Tuesday, December 9, 2014

Profile of national HPC developments in Latin America - Part I

In this series of posts, we will present some of the national developments in high performance computing seen in Latin American countries. Today, we will focus on the two largest countries of Latin America (in area): Argentina and Brazil.

Argentina - SNCAD
Argentina's National High Performance Computing System (SNCAD, Sistema Nacional de Computación de Alto Desempeño) was created in 2010 for the purpose of recommending policies and coordinating actions to maintain and update computational resources in the country. It currently supports seventeen computing centers distributed over nine provinces by helping fund machines and support personal.

SNCAD computing resources are not integrated. That means scientists cannot easily run parallel software over different resources, and are required to request accounts on each computing center. Accounts may not even be possible in some cases, as centers are independent and have their own local regulation. In this context, a sensible advance for SNCAD would be to assist in the development of a national research grid.

Brazil - SINAPAD
The Brazilian National High Performance Computing System (SINAPAD, Sistema Nacional de Processamento de Alto Desempenho) is composed of nine HPC national centers (CENAPADs) hosted by federal universities, institutes, or laboratories distributed over seven different states. These HPC national centers hold some of the fastest supercomputers in Latin America. SINAPAD was formally created in 2004, while the oldest of its national centers started back in 1992.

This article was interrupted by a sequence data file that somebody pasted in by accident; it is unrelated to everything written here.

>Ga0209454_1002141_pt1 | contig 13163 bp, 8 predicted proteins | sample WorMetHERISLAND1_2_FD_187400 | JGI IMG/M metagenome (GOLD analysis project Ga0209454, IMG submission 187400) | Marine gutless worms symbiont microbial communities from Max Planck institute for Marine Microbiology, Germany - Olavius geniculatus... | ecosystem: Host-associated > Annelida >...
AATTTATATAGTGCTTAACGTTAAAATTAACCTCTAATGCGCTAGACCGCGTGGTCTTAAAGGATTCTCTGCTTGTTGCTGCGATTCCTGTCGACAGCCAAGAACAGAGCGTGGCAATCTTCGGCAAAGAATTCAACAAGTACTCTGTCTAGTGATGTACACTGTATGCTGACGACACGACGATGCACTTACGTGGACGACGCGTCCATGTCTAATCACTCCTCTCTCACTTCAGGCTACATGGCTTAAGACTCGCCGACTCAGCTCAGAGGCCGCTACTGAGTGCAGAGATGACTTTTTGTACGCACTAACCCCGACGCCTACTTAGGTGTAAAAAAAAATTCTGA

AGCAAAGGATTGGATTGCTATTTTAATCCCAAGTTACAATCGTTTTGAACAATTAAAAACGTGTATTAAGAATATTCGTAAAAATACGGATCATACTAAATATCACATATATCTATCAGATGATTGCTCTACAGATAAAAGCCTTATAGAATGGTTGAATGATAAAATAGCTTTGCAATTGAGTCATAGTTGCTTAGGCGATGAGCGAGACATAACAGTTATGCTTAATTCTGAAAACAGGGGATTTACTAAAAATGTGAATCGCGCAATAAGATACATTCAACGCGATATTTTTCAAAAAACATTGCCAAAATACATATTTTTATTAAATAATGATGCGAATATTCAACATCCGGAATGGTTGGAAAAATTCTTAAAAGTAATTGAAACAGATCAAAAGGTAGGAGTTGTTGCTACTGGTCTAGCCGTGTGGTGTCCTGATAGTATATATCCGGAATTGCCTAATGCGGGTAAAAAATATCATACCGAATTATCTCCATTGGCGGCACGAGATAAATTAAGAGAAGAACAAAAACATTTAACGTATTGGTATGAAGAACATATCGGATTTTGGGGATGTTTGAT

SINAPAD's computational resources include over 10,000 CPU cores and 28,000 GPU cores for a total of 171 TFLOPS of peak performance. Most computational resources are Bull, SGI, and Sun platforms. These resources are available through specific web portals only. Each portal enables the execution of specific non interactive software, such as Brazilian developments on the Regional Atmospheric Modeling System (BRAMS) and a probabilistic primality test. Although limited, this scheme enables research by some scientists that would not have enough resources for their experiments otherwise.

No comments:

Post a Comment